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I am interested in the finite unitary reflection group $G= G_{32}$, the group No. 32 in Table VII on page 301 of the paper: Shephard, G. C.; Todd, J., A. Finite unitary reflection groups. Canad. J. Math. 6 (1954), 274–304.

This is a group of order $2^7 3^5 5 = 155520$. Its commutator subgroup $H=(G,G)$ is of index 3, and a computer calculation shows that $H$ is isomorphic to ${\rm Sp}(4,3):={\rm Sp}_4({\Bbb F}_3)$, the symplectic group of of $4\times 4$ matrices over the finite field ${\Bbb F}_3$.

This group $G$ is given with a faithful 4-dimensional complex representation $$\rho: G\to {\rm GL}(4, {\Bbb C}).$$ Moreover, it is is stable under the standard complex conjugation in ${\Bbb C}^4$, and so we obtain an involutive automorphism (an automorphism of order 2) $\ \sigma\colon H\to H$.

I am trying to guess this involution $\sigma$ and to compute the first nonabelian cohomology set $H^1(\langle\sigma\rangle, H)$. A computer calculation shows that the $H^1$ is trivial, and I would like to understand this without computer.

Question 1. What are the nontrivial 4-dimensional complex representations of the finite group ${\rm Sp}(4,3)$?

Question 2. What are the involutive automorphisms of ${\rm Sp}(4,3)$ ? In particular, is it true that all nontrivial involutive automorphisms of ${\rm Sp}(4,3)$ come from elements of order 2 in the projective symplectic group ${\rm PSp}_4({\Bbb F}_3)$ ?

Question 3. Which of those involutive automorphisms of $H={\rm Sp}(4,3)$ can come from the complex conjugation in a 4-dimensional complex representation of $H$?

Feel free to migrate this elementary question to Mathematics StackExchange.com.

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    $\begingroup$ I imagine that the involutive automorphism is the outer automorphism induced within the conformal group ${\rm CSp}(4,3)$, which contains ${\rm Sp}(4,3)$ as a subgroup of index $2$ (some people denote that by ${\rm GSp}(4,3)$ ). I am not really sure what you are asking in Question 1 - there are two 4-dimensional complex representations, which are interchanged by complex conjugation, and also by the outer automorphism. (So the representations are not fixed by complex conjugation, but their images can be chosen so that they are fixed.) $\endgroup$ – Derek Holt May 17 '20 at 22:06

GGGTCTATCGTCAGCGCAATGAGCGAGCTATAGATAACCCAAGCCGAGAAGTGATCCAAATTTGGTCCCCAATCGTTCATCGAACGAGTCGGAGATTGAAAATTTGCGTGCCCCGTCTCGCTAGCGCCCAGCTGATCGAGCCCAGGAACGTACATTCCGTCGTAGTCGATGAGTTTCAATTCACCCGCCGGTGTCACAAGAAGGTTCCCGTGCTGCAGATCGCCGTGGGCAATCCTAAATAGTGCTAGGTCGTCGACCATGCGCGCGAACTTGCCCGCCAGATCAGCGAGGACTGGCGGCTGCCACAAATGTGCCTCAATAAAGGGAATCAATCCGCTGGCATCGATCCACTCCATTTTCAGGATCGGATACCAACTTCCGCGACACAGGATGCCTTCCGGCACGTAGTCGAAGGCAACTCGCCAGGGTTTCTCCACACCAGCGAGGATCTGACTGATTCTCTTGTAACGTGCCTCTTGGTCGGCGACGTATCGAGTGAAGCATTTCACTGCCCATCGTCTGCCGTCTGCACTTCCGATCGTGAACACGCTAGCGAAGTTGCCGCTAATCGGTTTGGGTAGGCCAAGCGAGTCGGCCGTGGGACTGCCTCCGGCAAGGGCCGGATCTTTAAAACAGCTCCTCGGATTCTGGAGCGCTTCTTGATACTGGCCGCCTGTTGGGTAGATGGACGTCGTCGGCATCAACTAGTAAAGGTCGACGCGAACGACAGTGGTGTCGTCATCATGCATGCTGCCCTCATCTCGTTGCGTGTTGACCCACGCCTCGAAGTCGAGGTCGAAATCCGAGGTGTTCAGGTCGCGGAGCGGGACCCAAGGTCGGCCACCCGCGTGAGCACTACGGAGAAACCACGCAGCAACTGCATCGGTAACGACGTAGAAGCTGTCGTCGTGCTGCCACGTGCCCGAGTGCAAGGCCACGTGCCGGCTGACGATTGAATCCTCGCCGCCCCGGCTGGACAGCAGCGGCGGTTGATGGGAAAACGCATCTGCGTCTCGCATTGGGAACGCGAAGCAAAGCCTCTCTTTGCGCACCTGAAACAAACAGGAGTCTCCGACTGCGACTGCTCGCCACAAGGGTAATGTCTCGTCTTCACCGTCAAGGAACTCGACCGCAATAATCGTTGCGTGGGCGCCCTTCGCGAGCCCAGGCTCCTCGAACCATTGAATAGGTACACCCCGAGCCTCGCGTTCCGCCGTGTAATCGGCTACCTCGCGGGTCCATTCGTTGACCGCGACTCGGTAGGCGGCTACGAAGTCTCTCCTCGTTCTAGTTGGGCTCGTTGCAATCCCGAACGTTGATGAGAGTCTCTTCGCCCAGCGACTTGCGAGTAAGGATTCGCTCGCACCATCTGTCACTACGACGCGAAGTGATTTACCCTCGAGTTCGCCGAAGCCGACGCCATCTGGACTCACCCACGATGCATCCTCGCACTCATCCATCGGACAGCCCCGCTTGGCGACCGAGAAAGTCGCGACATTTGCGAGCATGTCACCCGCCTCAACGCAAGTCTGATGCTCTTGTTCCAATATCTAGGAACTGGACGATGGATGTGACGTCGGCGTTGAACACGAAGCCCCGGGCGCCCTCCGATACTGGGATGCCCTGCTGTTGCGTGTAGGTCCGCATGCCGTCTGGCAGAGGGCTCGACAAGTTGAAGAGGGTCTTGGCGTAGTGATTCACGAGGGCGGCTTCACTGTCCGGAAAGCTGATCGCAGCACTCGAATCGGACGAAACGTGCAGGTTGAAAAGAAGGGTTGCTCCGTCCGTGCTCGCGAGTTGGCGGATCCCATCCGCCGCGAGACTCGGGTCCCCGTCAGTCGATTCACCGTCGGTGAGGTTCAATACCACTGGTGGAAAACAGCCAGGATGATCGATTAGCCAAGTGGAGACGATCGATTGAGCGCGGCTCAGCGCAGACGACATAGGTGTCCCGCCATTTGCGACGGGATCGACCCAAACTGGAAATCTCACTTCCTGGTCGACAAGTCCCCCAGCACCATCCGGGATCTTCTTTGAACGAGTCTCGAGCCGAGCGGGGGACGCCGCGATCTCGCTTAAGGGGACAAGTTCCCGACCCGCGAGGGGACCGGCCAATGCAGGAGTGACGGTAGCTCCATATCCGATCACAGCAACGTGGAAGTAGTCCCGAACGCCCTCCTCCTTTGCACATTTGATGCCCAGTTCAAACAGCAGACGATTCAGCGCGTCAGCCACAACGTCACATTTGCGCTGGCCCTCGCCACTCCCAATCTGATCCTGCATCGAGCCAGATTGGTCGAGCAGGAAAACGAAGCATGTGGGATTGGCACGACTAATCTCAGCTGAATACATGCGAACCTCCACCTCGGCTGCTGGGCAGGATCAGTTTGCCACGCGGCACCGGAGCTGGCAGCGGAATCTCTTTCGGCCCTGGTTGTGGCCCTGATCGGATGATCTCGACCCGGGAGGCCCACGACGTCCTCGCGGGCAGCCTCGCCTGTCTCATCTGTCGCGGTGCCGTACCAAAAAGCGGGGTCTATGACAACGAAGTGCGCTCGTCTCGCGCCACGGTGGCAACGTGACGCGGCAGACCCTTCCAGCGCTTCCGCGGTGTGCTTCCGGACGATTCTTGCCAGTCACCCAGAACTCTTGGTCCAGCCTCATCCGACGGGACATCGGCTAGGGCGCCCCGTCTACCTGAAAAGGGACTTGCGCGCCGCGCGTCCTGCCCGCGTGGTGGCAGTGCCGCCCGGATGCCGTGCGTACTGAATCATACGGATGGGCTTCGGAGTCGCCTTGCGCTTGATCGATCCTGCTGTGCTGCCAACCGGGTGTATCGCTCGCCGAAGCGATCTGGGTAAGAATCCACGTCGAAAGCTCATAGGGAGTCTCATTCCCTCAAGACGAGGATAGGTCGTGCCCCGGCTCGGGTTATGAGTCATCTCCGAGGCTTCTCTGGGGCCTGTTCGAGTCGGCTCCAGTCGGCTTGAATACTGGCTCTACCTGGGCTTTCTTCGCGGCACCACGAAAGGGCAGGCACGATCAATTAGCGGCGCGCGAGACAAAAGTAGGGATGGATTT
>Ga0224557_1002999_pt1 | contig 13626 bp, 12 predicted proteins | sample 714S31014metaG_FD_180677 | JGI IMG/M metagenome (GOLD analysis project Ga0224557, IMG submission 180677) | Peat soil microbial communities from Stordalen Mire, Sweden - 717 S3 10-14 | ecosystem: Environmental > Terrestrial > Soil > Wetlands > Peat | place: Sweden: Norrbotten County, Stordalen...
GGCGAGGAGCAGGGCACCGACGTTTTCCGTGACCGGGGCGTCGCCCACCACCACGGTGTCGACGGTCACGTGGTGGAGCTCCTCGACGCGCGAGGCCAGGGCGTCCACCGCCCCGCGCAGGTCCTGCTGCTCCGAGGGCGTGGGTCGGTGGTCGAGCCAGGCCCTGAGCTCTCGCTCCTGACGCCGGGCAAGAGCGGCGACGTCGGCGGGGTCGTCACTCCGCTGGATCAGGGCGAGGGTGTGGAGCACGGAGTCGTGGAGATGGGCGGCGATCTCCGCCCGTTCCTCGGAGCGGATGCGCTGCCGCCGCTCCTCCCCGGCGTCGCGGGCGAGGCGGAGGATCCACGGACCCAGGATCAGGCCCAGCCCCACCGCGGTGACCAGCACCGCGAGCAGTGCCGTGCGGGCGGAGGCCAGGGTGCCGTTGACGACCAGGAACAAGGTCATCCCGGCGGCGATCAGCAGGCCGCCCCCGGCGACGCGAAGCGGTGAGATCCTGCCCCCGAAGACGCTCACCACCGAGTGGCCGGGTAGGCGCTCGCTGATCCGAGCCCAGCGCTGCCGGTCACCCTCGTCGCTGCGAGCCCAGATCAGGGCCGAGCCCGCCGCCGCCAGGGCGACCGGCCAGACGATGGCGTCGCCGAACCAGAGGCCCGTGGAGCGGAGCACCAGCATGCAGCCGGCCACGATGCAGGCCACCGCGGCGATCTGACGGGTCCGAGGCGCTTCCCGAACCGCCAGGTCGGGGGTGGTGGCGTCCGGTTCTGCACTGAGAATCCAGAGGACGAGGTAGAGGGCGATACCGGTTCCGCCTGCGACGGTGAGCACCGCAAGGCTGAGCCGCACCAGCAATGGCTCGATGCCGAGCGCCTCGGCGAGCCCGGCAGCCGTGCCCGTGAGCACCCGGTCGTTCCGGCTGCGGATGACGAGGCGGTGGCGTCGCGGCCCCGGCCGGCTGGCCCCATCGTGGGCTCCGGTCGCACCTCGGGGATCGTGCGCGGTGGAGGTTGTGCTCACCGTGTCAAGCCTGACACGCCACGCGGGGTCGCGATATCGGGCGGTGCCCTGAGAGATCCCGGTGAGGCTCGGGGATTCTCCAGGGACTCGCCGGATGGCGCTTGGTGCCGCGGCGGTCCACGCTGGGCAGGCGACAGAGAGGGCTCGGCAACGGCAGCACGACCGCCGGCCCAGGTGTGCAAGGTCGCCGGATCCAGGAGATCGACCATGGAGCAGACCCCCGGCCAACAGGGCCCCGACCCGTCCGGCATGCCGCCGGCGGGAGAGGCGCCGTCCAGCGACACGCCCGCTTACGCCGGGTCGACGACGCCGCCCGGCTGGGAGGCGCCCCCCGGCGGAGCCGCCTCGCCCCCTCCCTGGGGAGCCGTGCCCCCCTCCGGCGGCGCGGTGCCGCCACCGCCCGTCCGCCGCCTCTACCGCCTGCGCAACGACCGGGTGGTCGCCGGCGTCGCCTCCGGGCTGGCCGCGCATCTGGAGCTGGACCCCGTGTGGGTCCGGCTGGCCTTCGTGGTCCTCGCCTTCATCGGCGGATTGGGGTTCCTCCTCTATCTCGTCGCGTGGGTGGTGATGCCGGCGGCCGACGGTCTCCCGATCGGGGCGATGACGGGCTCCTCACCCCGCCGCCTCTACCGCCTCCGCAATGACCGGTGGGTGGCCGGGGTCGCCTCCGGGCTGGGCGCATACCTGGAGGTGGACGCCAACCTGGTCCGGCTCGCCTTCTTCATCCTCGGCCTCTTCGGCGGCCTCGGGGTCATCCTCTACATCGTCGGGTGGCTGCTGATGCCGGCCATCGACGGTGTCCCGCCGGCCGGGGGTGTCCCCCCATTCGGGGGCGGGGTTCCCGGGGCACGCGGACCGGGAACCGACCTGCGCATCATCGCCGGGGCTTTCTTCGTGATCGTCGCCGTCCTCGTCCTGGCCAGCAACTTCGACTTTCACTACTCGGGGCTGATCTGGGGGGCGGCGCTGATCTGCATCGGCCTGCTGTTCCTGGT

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We can take $H={\rm Sp}(4,3)$ to be the group $\{ A \in {\rm GL}(4,3) \mid AFA^{\mathsf T} = F\}$, where $$F=\left(\begin{array}{rrrr}0&0&0&1\\0&0&1&0\\0&-1&0&0\\-1&0&0&0\end{array}\right)$$ is the matrix of the preserved symplectic form.

The the matrix $$C =\left(\begin{array}{rrrr}1&0&0&0\\0&1&0&0\\0&0&-1&0\\0&0&0&-1\end{array}\right),$$ satisfies $CFC^{\mathsf T}= -F$, it normalizes and induces an involutory outer automorphism of $H$, and $\langle H,C \rangle$ is the conformal symplectic group, which I prefer to denote by ${\rm CSp}(4,3)$ (although it is sometimes written as ${\rm GSp}(4,3)$).

There are two dual 4-dimensional complex representations of $H$, which are interchanged by the outer automorphism induced by $C$, so this appears to be the automorphism that you are looking for.

From your description, I think the only possible structure of the group $G$ is the direct product $H \times C_3$.

To answer you specific questions, I am not sure what you are looking for in Question 1.

For Question 2, the full automorphism group group of $H$ is the image of ${\rm CSp}(4,3)$ mod scalars, which we can denote by ${\rm PCSp}(4,3)$: it has order $2|{\rm PSp}(4,3)| = 51840$. The involutory automorphism in question is an outer automorphism, and is not induced by an element of ${\rm PSp}(4,3)$.

For Question 3, I am not completely sure. There are actually two conjugacy classes of involutory outer automorphisms of $H$, one of which is induced by the matrix $C$ above, and I am not sure whether both can be induced by complex conjugation or only one of them.

An example of an element of ${\rm CSp}(4,3)$ that induces an involutory automorhism from the other class is $$C' =\left(\begin{array}{rrrr}0&0&1&0\\1&0&0&-1\\-1&0&0&0\\0&1&1&0\end{array}\right).$$ This has order 4 in ${\rm CSp}(4,3)$, but its square is $-I$, so it induces an involutory automorphism. It is interesting that its centralizer in $H$ has order $720$, whereas the centralizer of $C$ has order $48$. That might be useful in deciding which automorphism is induced by complex conjugation.

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    $\begingroup$ @LSpice Thanks! "..e looking for". $\endgroup$ – Derek Holt May 18 '20 at 8:02
  • $\begingroup$ Many thanks! A stupid question: I know the definition of the symplectic group ${\rm Sp}(4,3):={\rm Sp}_4( {\Bbb F}_3)$ as the group $$G_+=\{ A \in {\rm GL}(4,3) \mid AFA^{\mathsf T} = F\}.$$ However, you take the group $$G_-=\{ A \in {\rm GL}(4,3) \mid AFA^{\mathsf T} = -F\}.$$ How can one define an isomorphism between $G_+$ and $G_-$? $\endgroup$ – Mikhail Borovoi May 18 '20 at 11:47
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    $\begingroup$ $G_-$ is not a group. It is a coset of $G_+ = {\rm Sp}(4,3)$ in the larger group ${\rm CSp}(4,3)$. $\endgroup$ – Derek Holt May 18 '20 at 12:18
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    $\begingroup$ Concerning Question 2: Of course you are right! I used bad notation. By ${\rm PSp}_4(\Bbb F_3)$ I meant ${\rm PCSp}(4,3)$. $\endgroup$ – Mikhail Borovoi May 18 '20 at 12:19
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    $\begingroup$ ``$G_-$ is not a group.'' Good! However, you write: " We can take $H={\rm Sp}(4,3)$ to be the group $\{ A \in {\rm GL}(4,3) \mid AFA^{\mathsf T} = -F\}$". I was a bit puzzled.... $\endgroup$ – Mikhail Borovoi May 18 '20 at 12:26

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